From Sole to Soul: A Choreographer's Journey, Part 2

By Ryan P. Casey

As proud as I was to have created and performed my original tap choreography with my original poetry, I had not initially envisioned a solo piece. I had sacrificed my original vision to produce something that was, at the time, more feasible given time and budget constraints. The solo turned out to be more successful than I had imagined, but I was still itching to get to work with a group of dancers and incorporate other styles besides tap.
Earlier this year, my opportunity arrived. Boston’s own Urbanity Dance announced that they were seeking a ‘wildcard choreographer’ to set a piece for their spring show, “Mixtape” – someone whose background was not necessarily in dance. I was already familiar with the company, having been to some of their previous shows to support Lori LoTurco, a company member who had been my jazz teacher for many years, and having recommended them for a segment on The Steve Katsos Show, on which I had previously made an appearance. Eagerly, I submitted my proposal and was thrilled days later when director Betsi Graves Akerstein called and offered me the position.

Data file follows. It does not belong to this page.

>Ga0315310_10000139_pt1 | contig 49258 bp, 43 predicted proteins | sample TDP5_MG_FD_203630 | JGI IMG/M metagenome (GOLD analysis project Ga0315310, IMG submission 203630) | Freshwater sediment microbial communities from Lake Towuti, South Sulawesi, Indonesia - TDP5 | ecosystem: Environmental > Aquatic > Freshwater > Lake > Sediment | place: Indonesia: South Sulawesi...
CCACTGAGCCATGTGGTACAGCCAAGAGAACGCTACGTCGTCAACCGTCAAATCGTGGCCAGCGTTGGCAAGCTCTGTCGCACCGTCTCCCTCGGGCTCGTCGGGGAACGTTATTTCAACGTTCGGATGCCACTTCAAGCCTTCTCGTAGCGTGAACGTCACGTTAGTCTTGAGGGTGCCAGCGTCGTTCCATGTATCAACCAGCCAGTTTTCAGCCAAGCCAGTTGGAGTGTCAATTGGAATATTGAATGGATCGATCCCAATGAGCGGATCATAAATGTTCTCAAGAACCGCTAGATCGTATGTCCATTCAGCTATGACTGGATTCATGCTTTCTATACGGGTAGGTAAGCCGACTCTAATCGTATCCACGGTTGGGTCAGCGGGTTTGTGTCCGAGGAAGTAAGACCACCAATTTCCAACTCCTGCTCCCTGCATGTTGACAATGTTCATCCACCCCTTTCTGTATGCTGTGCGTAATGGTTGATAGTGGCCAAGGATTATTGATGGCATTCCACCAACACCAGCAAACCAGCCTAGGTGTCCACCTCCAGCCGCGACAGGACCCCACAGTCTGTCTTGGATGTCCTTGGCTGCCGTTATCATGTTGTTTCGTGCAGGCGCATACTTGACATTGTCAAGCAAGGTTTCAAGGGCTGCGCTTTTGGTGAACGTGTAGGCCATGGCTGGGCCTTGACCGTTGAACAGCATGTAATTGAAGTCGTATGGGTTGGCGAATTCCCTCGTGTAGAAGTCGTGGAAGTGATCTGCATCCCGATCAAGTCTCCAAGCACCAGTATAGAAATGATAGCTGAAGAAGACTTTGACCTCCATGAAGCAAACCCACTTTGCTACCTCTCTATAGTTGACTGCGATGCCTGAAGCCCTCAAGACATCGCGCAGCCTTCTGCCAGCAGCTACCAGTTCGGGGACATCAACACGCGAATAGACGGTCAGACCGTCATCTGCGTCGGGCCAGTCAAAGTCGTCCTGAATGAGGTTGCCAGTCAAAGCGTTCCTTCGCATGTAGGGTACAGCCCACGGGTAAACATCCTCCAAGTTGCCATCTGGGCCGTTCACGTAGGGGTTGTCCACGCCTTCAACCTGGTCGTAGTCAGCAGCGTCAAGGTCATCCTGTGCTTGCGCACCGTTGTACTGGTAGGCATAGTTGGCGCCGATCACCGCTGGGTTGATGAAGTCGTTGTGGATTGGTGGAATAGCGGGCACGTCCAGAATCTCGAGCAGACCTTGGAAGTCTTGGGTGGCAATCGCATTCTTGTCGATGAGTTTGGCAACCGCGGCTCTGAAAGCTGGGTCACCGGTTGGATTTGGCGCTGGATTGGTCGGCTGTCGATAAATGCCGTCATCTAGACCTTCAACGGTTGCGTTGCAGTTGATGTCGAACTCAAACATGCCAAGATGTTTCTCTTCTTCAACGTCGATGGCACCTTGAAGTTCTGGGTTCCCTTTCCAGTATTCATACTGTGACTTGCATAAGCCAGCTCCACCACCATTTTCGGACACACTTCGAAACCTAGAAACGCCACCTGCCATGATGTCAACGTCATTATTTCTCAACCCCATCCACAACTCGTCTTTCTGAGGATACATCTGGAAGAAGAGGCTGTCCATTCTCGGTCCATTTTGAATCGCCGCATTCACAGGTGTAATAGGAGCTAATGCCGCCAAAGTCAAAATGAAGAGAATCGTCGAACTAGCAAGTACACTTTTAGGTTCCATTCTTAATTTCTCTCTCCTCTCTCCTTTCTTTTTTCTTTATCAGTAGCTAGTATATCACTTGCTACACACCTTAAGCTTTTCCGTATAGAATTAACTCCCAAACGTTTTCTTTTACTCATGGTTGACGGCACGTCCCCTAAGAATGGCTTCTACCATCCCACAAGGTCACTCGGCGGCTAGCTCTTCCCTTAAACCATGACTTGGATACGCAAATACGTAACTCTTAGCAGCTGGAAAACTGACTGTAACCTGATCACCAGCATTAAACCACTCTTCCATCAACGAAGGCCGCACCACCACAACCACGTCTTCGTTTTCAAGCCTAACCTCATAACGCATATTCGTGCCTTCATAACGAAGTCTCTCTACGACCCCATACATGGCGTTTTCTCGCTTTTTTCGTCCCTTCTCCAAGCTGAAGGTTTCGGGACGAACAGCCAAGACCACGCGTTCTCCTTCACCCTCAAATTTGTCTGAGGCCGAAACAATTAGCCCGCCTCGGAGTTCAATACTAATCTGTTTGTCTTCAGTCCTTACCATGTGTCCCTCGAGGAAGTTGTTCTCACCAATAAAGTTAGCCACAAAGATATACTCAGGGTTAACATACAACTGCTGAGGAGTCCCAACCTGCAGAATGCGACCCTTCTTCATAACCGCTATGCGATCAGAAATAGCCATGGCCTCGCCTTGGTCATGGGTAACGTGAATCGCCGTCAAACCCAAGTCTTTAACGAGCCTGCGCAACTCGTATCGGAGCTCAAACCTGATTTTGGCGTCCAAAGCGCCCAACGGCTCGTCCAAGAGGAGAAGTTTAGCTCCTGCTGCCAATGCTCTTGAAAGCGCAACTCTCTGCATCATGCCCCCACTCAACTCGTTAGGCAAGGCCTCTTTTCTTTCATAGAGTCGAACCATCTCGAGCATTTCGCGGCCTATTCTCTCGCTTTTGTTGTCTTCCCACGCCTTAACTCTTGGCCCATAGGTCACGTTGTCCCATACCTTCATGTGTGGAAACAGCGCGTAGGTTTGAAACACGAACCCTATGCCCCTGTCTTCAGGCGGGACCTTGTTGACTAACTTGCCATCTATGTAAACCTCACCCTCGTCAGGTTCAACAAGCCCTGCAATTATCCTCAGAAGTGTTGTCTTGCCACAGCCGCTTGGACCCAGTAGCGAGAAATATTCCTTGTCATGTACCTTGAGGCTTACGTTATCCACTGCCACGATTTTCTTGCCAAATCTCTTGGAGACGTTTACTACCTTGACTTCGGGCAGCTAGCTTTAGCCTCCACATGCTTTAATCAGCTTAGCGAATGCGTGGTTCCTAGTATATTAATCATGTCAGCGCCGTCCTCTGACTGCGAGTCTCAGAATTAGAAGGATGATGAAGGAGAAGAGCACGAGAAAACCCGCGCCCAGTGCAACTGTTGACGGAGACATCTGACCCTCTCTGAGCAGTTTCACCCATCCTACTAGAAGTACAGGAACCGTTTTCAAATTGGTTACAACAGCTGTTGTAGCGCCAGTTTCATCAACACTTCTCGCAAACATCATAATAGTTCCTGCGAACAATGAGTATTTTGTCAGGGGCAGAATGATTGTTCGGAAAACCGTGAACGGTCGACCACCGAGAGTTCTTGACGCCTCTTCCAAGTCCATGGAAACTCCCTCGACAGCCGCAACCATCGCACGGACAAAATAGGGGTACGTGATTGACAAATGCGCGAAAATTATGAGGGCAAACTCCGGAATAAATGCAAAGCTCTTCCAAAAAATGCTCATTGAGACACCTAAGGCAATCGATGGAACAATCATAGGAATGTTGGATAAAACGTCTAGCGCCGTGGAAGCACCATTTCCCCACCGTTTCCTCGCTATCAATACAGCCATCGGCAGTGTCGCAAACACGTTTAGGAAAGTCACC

My excitement was matched only by my anxiety. Urbanity, while featuring dancers with rich backgrounds, is primarily a contemporary dance company. And my dancers would not just be using my recording, but also reciting portions of the poem aloud. I not only had to craft an entirely new structure for the routine, playing with which lines and stanzas would be spoken and which would stay in the recording, but I had to develop a very clear vision of what I wanted to see so that the dancers could help me choreograph in a style that was not my own. And I had only seven hours in the studio over the course of a weekend to work with them.
I reverted again to the “first thought, best thought” strategy, going through the poem and writing down precisely what I had first envisioned when I had written it. As I now had six contemporary dancers to work with, rather than just myself tapping, I had the opportunity to take a more visual approach to my choreography. In some cases, it was much easier to adapt themes or ideas from my solo for an ensemble. For example, the walking motif that formed the backbone of the original piece was more effective when I had a group of dancers who could easily bring to life the image of a crowded Manhattan sidewalk. As I did not have to focus on the rhythms of their feet, I could experiment with the rhythms of their upper bodies and their legs and how those more visual rhythms told the story. I was also able to develop a cast of characters by costuming the dancers uniquely and giving them individual, pedestrian movements to repeat throughout the routine. The sensations of confusion, overstimulation, and isolation that pervade an urban setting were easier to depict with an ensemble of dancers. I maintained my tap roots with a body percussion section as a reminder that the crux of the piece was still rhythm, even though the dominant style of dance had changed.